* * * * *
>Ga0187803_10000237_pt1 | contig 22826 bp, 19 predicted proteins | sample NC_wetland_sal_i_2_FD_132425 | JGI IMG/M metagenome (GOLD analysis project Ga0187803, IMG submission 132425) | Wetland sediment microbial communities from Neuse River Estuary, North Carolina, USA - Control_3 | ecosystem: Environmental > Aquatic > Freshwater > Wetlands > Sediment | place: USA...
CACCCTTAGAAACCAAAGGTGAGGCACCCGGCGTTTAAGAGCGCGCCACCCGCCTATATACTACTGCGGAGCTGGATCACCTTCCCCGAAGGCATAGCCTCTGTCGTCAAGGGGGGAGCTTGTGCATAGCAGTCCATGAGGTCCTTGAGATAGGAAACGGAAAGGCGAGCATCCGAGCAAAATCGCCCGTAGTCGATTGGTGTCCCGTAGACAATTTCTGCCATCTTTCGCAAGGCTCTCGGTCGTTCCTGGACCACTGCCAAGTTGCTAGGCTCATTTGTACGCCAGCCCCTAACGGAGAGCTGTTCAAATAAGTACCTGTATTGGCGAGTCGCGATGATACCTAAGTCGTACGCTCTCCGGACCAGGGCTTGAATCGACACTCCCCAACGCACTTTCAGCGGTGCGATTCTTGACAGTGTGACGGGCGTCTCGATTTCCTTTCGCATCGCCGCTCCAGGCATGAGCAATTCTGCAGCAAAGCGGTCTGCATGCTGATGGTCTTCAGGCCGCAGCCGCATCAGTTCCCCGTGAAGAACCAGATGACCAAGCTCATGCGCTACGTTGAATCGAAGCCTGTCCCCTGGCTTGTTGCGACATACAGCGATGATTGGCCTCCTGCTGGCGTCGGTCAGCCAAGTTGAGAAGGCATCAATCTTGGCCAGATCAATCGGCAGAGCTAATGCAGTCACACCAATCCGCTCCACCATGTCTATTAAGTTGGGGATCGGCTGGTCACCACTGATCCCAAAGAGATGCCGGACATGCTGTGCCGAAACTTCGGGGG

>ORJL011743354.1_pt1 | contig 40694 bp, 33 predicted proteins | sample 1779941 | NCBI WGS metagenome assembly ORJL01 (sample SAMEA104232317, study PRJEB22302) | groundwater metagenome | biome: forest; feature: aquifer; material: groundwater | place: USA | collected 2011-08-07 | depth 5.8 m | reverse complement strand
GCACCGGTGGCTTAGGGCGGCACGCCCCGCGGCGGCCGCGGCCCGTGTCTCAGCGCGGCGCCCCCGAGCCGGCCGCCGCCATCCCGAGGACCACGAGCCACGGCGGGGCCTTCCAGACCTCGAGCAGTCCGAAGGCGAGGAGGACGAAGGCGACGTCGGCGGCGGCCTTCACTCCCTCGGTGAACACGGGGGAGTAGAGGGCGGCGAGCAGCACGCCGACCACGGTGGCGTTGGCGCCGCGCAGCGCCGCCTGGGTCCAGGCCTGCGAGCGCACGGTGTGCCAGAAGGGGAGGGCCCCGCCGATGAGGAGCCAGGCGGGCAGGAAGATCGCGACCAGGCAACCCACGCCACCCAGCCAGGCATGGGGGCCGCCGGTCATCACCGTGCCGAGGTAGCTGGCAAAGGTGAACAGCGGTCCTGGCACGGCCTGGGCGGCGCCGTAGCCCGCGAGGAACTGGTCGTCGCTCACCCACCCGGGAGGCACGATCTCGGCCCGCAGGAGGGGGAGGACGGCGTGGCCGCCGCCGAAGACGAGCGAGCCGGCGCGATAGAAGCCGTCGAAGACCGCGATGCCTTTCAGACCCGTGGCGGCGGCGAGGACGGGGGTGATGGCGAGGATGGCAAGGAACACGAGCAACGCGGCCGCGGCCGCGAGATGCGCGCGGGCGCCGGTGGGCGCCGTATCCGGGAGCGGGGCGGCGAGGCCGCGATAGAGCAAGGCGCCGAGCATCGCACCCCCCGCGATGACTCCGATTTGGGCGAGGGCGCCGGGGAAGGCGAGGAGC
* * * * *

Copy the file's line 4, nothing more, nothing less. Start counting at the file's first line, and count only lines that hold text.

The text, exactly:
GCACCGGTGGCTTAGGGCGGCACGCCCCGCGGCGGCCGCGGCCCGTGTCTCAGCGCGGCGCCCCCGAGCCGGCCGCCGCCATCCCGAGGACCACGAGCCACGGCGGGGCCTTCCAGACCTCGAGCAGTCCGAAGGCGAGGAGGACGAAGGCGACGTCGGCGGCGGCCTTCACTCCCTCGGTGAACACGGGGGAGTAGAGGGCGGCGAGCAGCACGCCGACCACGGTGGCGTTGGCGCCGCGCAGCGCCGCCTGGGTCCAGGCCTGCGAGCGCACGGTGTGCCAGAAGGGGAGGGCCCCGCCGATGAGGAGCCAGGCGGGCAGGAAGATCGCGACCAGGCAACCCACGCCACCCAGCCAGGCATGGGGGCCGCCGGTCATCACCGTGCCGAGGTAGCTGGCAAAGGTGAACAGCGGTCCTGGCACGGCCTGGGCGGCGCCGTAGCCCGCGAGGAACTGGTCGTCGCTCACCCACCCGGGAGGCACGATCTCGGCCCGCAGGAGGGGGAGGACGGCGTGGCCGCCGCCGAAGACGAGCGAGCCGGCGCGATAGAAGCCGTCGAAGACCGCGATGCCTTTCAGACCCGTGGCGGCGGCGAGGACGGGGGTGATGGCGAGGATGGCAAGGAACACGAGCAACGCGGCCGCGGCCGCGAGATGCGCGCGGGCGCCGGTGGGCGCCGTATCCGGGAGCGGGGCGGCGAGGCCGCGATAGAGCAAGGCGCCGAGCATCGCACCCCCCGCGATGACTCCGATTTGGGCGAGGGCGCCGGGGAAGGCGAGGAGC